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NH Republicans temporarily block bill adding mental health records to gun background check system

A display case at a New Hampshire gun shop
NHPR file photo
A display case at a New Hampshire gun shop

A bipartisan bill to require New Hampshire to share more information with the FBI’s gun background check database failed in the Republican-controlled state Senate Thursday.

New Hampshire is currently one of just five states that does not require or allow the sharing of involuntary commitment records with the FBI’s National Instant Criminal Background Check System, or NICS.

The proposal before lawmakers this session would have added people who are involuntarily committed to psychiatric facilities or found incompetent to stand trial to that federal system. Anyone who voluntarily seeks mental health treatment, including at inpatient psychiatric facilities, would not have been affected by the measure.

Under current federal law, people found incompetent to stand trial or involuntarily committed are already prohibited from purchasing or possessing a gun, but in practice there is no enforcement mechanism to prevent the purchase of firearms, except through the FBI’s background check system.

On a 13-to-10 party line vote, the Republican majority moved to table the bill without debate, meaning the legislation is stalled for now, but could return later this session.

Previous efforts to close what some gun safety activists consider a glaring loophole in the background check system have failed, but the idea found renewed interest in the wake of the killing of Bradley Haas inside of New Hampshire Hospital last November. The gunman, John Madore, had previously been an inpatient at the facility and had a history of serious mental illness, according to court records.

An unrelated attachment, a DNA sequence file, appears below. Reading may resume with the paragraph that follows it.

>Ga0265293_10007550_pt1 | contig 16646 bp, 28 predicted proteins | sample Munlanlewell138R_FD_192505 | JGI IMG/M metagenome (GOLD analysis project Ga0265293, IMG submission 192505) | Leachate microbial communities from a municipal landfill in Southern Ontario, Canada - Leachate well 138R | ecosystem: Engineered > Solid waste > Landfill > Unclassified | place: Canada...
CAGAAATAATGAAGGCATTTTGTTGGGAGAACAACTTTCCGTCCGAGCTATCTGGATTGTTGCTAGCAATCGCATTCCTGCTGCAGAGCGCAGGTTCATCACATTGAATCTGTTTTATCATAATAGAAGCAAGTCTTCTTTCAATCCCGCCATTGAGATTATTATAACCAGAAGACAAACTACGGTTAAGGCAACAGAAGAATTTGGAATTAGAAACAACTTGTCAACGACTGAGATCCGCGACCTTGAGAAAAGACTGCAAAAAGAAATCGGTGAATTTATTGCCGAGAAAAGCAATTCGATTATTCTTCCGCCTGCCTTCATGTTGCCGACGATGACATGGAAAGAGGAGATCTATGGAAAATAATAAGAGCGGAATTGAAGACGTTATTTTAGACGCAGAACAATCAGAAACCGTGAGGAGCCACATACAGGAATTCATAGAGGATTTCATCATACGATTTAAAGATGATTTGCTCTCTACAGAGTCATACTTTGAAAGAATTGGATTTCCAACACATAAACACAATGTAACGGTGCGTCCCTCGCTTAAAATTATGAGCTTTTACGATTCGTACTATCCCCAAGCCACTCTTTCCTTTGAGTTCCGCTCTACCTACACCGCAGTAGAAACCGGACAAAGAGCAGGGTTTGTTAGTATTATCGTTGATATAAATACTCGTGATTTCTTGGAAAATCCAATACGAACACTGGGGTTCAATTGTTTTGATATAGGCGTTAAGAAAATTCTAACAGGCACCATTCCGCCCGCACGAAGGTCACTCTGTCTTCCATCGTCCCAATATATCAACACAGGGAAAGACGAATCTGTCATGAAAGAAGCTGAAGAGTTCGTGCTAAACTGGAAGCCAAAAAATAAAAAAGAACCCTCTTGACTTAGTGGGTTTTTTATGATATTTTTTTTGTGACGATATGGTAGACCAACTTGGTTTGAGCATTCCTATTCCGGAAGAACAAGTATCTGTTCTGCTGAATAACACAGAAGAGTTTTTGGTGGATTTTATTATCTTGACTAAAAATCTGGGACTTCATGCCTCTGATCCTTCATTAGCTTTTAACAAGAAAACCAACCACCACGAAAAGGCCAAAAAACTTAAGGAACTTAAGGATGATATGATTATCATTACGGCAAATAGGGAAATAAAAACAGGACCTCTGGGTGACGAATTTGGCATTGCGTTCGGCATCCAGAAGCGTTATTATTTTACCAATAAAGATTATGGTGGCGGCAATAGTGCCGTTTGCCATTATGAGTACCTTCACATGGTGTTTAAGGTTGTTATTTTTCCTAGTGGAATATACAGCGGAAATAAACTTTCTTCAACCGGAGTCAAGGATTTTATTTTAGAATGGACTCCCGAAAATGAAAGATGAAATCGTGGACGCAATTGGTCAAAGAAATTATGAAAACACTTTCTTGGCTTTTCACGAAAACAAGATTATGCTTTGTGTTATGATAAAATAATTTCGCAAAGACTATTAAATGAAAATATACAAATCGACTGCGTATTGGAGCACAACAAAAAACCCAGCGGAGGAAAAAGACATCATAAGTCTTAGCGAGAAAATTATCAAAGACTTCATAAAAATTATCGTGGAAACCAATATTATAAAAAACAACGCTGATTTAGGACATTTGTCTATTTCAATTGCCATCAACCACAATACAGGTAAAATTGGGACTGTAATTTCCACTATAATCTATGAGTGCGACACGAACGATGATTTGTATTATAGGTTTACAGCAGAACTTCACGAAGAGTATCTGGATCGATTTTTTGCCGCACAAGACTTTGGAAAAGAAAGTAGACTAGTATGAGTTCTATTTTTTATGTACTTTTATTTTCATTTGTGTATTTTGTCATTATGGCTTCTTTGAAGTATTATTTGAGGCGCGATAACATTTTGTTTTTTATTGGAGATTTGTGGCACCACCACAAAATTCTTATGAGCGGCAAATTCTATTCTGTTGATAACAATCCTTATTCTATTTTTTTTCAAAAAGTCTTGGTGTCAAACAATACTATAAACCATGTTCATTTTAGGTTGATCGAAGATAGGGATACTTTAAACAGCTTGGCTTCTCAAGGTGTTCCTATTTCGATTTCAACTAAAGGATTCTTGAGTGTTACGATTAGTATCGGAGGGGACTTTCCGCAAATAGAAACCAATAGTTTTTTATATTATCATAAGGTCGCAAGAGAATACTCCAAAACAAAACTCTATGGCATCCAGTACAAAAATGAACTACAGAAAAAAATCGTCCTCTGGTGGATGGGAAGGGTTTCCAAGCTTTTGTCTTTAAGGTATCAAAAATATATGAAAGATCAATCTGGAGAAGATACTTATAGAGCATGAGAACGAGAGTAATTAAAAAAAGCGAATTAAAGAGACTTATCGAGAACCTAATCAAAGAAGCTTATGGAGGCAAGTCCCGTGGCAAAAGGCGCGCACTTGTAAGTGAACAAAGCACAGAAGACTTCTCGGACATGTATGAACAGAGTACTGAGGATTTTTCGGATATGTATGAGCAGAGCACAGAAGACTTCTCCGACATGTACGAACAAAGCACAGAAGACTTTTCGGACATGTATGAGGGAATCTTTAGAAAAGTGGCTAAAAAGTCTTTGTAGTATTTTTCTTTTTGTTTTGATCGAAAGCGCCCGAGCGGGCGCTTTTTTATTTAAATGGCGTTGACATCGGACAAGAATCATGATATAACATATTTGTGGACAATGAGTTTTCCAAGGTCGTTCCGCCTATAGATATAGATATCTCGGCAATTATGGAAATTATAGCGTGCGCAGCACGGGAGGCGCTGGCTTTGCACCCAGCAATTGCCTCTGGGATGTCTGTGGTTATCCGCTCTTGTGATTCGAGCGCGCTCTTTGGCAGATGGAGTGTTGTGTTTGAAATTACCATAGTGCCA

The measure cleared the New Hampshire House on a bipartisan vote earlier this year, and is co-sponsored by Rep. Terry Roy, a Republican from Deerfield, who has described himself as a staunch defender of Second Amendment rights.

Earlier this week, Gov. Chris Sununu said he supported passage of the bill. Sununu told reporters he believed a small number of gun rights groups “have garnered enough votes to scare people into not doing it, but this is clearly a loophole that has to be closed, and I’m supportive of the bill.”

On a 3-2 vote earlier this month, the Senate Judiciary Committee voted to recommend killing the bill, known as Bradley’s Law, with Republicans citing concerns about its impact on law-abiding citizens.

The bill tabled Thursday included a restoration process that would allow someone who is evaluated by a psychiatrist to petition the court for the removal of their name from the FBI’s database, a key demand of Republicans and advocates for people with disabilities.

Authorities have not released information about where Madore obtained the gun he used to kill Haas last November inside the lobby of New Hampshire Hospital in Concord. Madore was shot and killed by a New Hampshire State Trooper who was on the grounds of the facility.

Court records detail Madore’s struggleswith severe mental illness, though a number of records remain sealed from public view. In 2016, following an armed standoff in his home, a judge ordered Madore to temporarily turn in any weapons in his possession.

Todd started as a news correspondent with NHPR in 2009. He spent nearly a decade in the non-profit world, working with international development agencies and anti-poverty groups. He holds a master’s degree in public administration from Columbia University.
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